Infinite Spider-Man Part 7.3: Spider-Archie

Posted by Mister Mets 28 November 2011


One of the complaints against the current Spider-Man comics was that Peter Parker was turned into Archie Andrews, a character incapable of change of growth or change. For these readers, there's no middle ground between a commitment to change approach, and having no growth at all. On the other extreme, some people wanted Marvel to go a lot further with their characters, truly adopting the Archie approach, asking for entirely self-contained storylines with no significant arc-to-arc continuity at all.


In this format, Peter Parker would not benefit from a status quo conductive to longer term stories, and there would be very few major changes to the status quo. In the rare event that there are any major changes, these would happen over the course of a single adventure.

At one point, this approach was the norm for comic books and televison. It predates either medium. The credit goes to Sherlock Holmes writer Sir Arthur Conan Doyle, who found a way to combine the addictive appeal of a serial with the accessibility of a short story.

Doyle explained in his autobiography Memories and Adventures:

It had struck me that a single character running through a series, if it only engaged the reader, would bind that reader to that particular magazine. On the other hand, it seemed to me that the ordinary serial might be an impediment rather than a help to a magazine, since sooner or later, one missed one number and soon lost all interest. Clearly, the ideal compromise was a character which carried through, yet installments were complete unto themselves, so that the purchaser was always sure he could relish the whole contents of the magazine. I believe I was the first to realize this and The Strand Magazine was the first to put it into practice.
When describing comic books, I'll use the term issue to issue continuity sometimes, but I don't mean it literally, as that suggests that the creative teams are limited to self-contained issues, and that multi-part stories are precluded. That may the preference for some readers who want every story to be done-in-one, but it's not a requirement for this type of approach.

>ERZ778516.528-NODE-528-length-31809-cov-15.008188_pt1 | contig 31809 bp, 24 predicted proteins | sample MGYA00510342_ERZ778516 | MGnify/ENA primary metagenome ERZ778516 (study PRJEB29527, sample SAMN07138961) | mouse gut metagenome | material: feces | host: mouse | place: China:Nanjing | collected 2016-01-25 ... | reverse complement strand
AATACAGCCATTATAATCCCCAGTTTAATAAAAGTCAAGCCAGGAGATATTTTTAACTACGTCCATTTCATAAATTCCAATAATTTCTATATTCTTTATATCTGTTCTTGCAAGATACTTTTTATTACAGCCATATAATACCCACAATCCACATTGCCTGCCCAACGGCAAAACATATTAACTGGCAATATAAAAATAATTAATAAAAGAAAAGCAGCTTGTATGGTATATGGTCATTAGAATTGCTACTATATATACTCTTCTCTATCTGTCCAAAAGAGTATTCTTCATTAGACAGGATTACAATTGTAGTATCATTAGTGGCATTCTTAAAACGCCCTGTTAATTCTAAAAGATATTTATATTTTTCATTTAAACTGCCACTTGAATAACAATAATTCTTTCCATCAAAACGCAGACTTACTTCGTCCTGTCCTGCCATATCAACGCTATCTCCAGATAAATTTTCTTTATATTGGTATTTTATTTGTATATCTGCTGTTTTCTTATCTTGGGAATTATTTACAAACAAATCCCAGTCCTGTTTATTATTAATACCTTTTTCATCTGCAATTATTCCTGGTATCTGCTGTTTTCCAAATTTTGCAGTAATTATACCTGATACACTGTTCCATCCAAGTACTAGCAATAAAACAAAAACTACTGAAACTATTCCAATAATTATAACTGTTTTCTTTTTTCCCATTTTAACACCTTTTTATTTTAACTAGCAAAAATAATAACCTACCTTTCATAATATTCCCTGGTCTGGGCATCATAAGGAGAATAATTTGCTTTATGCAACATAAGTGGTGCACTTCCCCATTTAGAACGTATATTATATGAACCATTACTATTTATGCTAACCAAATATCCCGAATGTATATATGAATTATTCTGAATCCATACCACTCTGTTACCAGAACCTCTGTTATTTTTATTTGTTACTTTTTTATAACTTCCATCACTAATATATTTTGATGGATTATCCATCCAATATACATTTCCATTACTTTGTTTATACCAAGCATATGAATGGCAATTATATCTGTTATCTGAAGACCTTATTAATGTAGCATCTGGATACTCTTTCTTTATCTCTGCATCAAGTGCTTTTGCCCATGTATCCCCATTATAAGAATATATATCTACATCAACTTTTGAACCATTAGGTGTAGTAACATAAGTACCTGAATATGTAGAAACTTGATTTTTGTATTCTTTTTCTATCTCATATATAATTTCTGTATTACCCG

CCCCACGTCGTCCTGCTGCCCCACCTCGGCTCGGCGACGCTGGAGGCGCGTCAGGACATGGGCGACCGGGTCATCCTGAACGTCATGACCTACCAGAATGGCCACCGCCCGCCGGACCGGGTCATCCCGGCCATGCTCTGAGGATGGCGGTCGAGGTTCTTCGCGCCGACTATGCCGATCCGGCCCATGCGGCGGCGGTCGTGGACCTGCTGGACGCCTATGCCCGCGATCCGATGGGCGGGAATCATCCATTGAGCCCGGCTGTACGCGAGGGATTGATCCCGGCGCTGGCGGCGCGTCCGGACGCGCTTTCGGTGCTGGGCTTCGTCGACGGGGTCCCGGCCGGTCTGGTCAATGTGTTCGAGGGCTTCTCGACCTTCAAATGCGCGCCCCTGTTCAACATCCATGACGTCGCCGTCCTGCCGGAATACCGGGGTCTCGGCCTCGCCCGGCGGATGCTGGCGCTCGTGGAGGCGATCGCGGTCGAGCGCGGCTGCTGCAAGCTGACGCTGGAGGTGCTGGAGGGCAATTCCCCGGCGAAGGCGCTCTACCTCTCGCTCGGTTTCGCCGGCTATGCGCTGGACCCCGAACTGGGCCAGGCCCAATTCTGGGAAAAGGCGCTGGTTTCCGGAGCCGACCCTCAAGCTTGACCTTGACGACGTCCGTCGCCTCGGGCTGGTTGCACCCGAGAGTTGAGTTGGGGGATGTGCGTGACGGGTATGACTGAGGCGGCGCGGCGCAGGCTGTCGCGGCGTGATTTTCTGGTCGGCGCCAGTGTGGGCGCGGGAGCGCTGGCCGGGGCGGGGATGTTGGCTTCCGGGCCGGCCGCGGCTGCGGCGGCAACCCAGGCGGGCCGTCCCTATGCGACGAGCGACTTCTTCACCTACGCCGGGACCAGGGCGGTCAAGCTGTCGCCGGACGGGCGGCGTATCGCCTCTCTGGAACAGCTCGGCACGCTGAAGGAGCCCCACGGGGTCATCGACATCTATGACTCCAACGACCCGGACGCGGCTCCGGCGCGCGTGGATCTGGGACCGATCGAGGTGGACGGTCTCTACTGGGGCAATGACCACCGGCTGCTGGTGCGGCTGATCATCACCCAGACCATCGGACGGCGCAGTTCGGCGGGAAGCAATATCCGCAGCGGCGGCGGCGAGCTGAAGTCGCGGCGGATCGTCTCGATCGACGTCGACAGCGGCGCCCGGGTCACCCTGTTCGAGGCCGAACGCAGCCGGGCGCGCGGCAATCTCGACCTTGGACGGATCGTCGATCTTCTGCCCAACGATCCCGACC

Obviously, Part 2 picks up from Part 1. A TPB-length storyline could would literally have issue to issue continuity, but it could end without anything occurring that would be referenced in the next issue. Examples would include typical arcs from Batman anthology titles like Legends of the Dark Knight along with licensed comics for film and television properties, which tend to be inconsequential.

It makes the books more accessible if the status quo of one issue is exactly the same as it was a few months earlier. A new reader doesn’t have to expend any energy wondering about how things have changed, while a returning reader can jump right back in if the status quo is exactly the same as when he left the book. Late artists and writers will be less of a problem, as Marvel could just put in fill‑in work in their stead, and no one would care as neither project will have had any change to the status quo, preventing any confusion regarding the intended order. Reprints are also more appealing if there’s no difference between these and the new material.

There are also some significant disadvantages to this approach. In his book Everything Bad is Good For You, author Stephen Johnson noted that stories in television and movies have become more intricate, relying on the audience understanding prior developments. Compare Arrested Development and Community to the Honeymooners, or the Lord of the Rings series to the Sean Connery James Bond films in terms of narrative complexity. This has also become true of comics, and the storytelling would seem infantile to anyone who has seen the Sopranos or Lost if the writers couldn’t reference prior continuity or relationships, or feature several ongoing (and sometimes) intersecting plots.
Stories also seem more significant if there’s the chance of major ramifications later. Readers won’t be concerned with any private subplot if there’s no possibility that Peter Parker will suffer a bit. However, the chance that a landlord will evict Peter Parker is more of a concern if the reader knows that the next issue can begin with a homeless Peter looking for a place to stay. A battle between Spider-Man and supervillain is more interesting if there’s the possibility that Peter’s going to be dealing with the injuries in the next issue.

This was the case with the pre-Paul Tobin Marvel Adventures Spider-Man. But Tobin quickly brought continuity to the all-ages title, along with longer arcs and subplots. Paul Tobin's been able to parlay success in all-ages comics more effectively than any writer since Dan Slott. Rich Johnston thinks it's possible that Tobin is the most widely-read comic book superhero writer today.


A lack of clear issue to issue continuity was one of the flaws of the Brand New Day era of Amazing Spider-Man, when there were times ten issues could have been released out of sequence with very little impact. But I'm glad that this was fixed rather than ignored.

This approach has worked with Superman, as seen in Cary Bates's Action Comics and Mark Millar's Superman Adventures. But the writers are able to feature outlandish developments, before restoring the status quo. Spidey is too grounded for that.

Peter Parker's adventures (and subplots) were far more important to the appeal of the Spider-Man book than Clark Kent's private life was to the appeal of Superman. Pre-Crisis Superman often had no long-term subplots, so it didn't really matter what order issues came out in. You can't really say that about the Silver Age Peter Parker, starting with Amazing Spider-Man #9 or so. Elements of his private life in one issue (Gwen Stacy thinking he assaulted her elderly father, Betty Brant getting jealous of Liz Allen) could cause trouble for him for issues to come.